Manulife facing two-speed China entry

The Canadian insurer has inked a tie-up between its mainland funds joint venture and Agricultural Bank of China, but is still seeking a partner with which to set up a pensions firm.
Manulife facing two-speed China entry

Momentum is steadily building for foreign asset managers looking to build a retirement business in China, but regulatory hurdles seem to be slowing things up for those seeking approval for onshore pensions companies.

On the one hand, Canadian insurer Manulife last week inked a distribution tie-up with Agricultural Bank of China (ABC) that it expects to help it tap the individual retirement savings market. On the other, Manulife has spent at least 16 months looking for a partner with which to set up an onshore pensions JV.

The firm is in discussions with banks, including ABC, but regulatory question marks remain. “There is quite a lot of uncertainty within China as to how [the regulations on foreign JVs] would take shape and the timeline—that is a central issue,” said Dommermuth.

Given the memorandum of understanding that Manulife signed with ABC on December 13, the latter would be its preferred partner for the pensions JV, he noted.

Forming such a company and securing the required regulatory approvals would enable Manulife to directly participate in the enterprise and occupation annuities market, said Dommermuth. It would also offer other retirement solutions.

Michael Dommermuth

“There’s a massive amount of bank deposits that are earning negative real returns,” he said. “A company such as ABC or any of the large banks is best positioned to help those customers transition out of bank deposits into more suitable investments for the ageing population in China.”

Dommermuth declined to comment on whether it has engaged in talks with the regulator or whether Manulife might be the majority shareholder in the JV.

Establishing a mainland pensions company would seem a logical next step for Manulife, given that it already has asset management and insurance JVs in the form of Manulife-Teda Fund Management and Manulife-Sinochem Life, which both target the 'third pillar' of China's retirement system. 

The mainland retirement industry comprises three pillars. The first incorporates public pension assets run by the government, the second is made up of enterprise and occupational annuities, and the third is built from personal savings and voluntary individual contributions to pension plans.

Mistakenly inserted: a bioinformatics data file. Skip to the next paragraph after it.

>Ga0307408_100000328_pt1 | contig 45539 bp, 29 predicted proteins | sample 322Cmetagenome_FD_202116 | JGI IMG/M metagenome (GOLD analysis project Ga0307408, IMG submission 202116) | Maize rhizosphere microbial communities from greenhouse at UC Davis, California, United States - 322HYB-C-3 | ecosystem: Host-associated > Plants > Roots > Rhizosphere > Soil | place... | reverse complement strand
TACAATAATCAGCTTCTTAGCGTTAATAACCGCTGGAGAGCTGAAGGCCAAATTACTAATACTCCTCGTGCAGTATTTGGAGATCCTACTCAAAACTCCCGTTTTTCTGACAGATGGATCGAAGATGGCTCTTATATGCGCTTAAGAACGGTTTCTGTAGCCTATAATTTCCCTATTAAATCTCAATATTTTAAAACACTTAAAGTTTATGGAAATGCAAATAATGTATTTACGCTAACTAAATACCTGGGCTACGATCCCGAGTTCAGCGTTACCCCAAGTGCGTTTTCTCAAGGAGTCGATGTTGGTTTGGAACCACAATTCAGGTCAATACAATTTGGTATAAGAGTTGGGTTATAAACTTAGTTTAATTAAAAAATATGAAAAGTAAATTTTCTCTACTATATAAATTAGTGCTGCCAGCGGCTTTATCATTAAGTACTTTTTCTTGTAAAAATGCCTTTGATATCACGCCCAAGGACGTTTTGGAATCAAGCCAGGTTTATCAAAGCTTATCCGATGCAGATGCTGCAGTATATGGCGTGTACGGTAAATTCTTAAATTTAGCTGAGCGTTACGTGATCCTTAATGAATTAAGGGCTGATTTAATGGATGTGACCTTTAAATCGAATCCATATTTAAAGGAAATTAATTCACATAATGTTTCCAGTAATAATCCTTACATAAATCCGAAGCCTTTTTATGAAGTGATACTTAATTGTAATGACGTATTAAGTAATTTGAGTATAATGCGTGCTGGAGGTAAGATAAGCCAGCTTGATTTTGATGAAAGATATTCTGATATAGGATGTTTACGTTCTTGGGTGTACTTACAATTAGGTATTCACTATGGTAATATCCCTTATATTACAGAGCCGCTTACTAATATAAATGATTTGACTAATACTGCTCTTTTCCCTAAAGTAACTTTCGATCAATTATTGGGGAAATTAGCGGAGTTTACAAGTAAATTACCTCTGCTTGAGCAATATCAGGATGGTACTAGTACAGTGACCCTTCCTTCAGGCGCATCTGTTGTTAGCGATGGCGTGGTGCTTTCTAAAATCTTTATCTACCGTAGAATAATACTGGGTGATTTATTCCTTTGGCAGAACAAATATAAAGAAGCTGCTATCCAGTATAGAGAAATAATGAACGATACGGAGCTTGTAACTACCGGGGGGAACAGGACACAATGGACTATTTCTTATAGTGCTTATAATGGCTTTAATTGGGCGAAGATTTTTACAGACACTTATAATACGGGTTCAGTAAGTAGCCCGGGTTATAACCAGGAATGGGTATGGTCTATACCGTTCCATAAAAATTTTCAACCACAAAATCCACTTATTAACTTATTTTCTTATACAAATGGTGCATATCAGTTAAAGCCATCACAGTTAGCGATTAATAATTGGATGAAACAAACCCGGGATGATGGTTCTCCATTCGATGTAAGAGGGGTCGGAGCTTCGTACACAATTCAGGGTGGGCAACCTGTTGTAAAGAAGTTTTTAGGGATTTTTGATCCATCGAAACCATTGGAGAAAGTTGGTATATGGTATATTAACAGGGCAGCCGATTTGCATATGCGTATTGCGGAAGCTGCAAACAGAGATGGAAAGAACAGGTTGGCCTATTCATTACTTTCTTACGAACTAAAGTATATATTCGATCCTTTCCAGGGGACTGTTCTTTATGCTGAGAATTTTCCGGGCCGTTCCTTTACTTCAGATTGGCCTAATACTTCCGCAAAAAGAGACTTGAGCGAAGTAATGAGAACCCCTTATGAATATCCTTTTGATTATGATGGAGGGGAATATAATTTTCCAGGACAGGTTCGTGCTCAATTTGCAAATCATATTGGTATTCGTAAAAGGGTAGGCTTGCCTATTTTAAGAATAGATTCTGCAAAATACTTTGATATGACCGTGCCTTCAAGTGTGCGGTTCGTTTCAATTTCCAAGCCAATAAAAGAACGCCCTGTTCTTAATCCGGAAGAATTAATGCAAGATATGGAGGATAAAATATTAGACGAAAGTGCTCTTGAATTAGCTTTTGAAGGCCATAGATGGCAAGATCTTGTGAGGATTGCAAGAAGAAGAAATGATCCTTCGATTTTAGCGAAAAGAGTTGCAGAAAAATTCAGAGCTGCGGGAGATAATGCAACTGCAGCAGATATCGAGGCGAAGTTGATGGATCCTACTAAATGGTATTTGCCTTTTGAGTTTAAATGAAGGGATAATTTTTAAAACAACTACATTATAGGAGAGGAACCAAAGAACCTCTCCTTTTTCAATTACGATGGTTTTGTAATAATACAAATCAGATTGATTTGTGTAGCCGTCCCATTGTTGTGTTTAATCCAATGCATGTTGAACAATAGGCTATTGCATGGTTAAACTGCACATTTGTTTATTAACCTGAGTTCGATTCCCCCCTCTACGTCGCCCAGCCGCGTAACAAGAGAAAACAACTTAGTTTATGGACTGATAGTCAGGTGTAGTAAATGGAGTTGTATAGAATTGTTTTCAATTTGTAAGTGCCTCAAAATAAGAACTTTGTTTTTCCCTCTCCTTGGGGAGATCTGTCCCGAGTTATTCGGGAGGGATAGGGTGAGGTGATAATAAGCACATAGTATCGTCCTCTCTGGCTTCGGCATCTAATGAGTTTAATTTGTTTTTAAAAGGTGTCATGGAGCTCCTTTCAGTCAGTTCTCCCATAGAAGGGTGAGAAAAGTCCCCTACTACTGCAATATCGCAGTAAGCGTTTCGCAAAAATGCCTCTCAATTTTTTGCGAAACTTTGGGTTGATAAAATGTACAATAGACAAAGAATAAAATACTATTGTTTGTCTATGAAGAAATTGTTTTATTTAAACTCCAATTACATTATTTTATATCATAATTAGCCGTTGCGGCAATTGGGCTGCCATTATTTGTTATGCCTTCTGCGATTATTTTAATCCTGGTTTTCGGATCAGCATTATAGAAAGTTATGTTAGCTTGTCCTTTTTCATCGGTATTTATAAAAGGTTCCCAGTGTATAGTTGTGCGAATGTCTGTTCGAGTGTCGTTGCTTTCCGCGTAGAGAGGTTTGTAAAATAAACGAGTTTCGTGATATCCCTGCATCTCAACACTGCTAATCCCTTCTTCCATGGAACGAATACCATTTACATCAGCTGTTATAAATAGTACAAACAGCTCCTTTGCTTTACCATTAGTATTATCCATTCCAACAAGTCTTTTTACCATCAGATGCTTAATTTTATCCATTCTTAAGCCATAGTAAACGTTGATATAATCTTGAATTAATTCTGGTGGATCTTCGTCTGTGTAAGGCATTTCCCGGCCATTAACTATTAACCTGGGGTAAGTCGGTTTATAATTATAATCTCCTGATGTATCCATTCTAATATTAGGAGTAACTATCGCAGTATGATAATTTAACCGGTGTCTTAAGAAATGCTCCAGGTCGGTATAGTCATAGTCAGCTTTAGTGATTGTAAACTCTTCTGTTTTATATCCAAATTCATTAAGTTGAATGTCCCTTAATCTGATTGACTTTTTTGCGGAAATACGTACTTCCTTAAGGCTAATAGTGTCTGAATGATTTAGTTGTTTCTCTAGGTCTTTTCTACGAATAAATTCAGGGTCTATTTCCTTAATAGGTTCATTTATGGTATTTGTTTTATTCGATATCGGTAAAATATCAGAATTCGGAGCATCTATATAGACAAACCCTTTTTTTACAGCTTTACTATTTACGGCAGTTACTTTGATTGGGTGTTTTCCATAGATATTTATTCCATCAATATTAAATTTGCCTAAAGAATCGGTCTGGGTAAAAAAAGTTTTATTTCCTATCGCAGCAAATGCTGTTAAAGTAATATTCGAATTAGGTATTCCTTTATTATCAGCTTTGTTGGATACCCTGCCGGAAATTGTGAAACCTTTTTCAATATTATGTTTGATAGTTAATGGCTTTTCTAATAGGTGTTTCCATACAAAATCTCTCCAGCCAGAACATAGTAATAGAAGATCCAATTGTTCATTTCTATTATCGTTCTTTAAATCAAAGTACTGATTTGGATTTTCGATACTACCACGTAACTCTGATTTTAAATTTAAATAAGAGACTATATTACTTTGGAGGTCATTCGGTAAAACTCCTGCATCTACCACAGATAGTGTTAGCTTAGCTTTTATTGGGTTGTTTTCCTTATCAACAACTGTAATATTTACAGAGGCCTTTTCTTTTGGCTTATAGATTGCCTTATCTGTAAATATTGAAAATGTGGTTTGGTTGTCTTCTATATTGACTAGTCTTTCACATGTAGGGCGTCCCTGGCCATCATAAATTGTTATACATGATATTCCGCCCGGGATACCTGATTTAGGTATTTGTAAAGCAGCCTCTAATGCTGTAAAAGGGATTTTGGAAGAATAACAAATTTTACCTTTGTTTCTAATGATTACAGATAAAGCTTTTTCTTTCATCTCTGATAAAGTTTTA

Michael Huddart, Manulife’s general manager for Greater China, had told AsianInvestor last year that the company would ideally want sole ownership of an onshore entity for expanding the pension business, but that realistically it would be a JV.

Fund-of-funds focus

Meanwhile, Manulife and others have been moving to expand their fund-of-funds (FoF) offering in China, with the regulator seen to be favouring such products to spearhead the development of the third pensions pillar.

In September the China Securities Regulatory Commission had approved six fund houses to launch FoFs—ChinaAMC, China Southern, CCB Principal, Harvest, HFT and Manulife Teda. Three of these are Sino-foreign JVs looking to tap opportunities under the third pillar.

CCB-Principal, a Beijing-based JV between US-based Principal Financial Group (PFG) and China Construction Bank, is keen to sell FoFs into the mainland’s voluntary pension market, said Thomas Cheong, president of North Asia at PFG.

PFG has been helping CCB-Principal—its JV with China Construction Bank— to build up its FoF investment capabilities, he told AsianInvestor.

Meanwhile, HFT Investment Management, a JV between France's BNP Paribas Asset Management and Haitong Securities, is seeking to expand into China's pension market, said a company spokesman, without further elaboration.

And more fund houses will venture into the pension market in China because it is so huge, Wu Haichuan, head of retirement business at consultancy Willis Towers Watson, told AsianInvestor.

Certainly, Beijing will need all the help it can get tackling the country’s retirement challenge. Among other issues, the public pension scheme is now underfunded, as AsianInvestor reported recently. Thirteen local governments, representing almost a third of the Chinese population, are unable to fully cover their pension liabilities from worker contributions.

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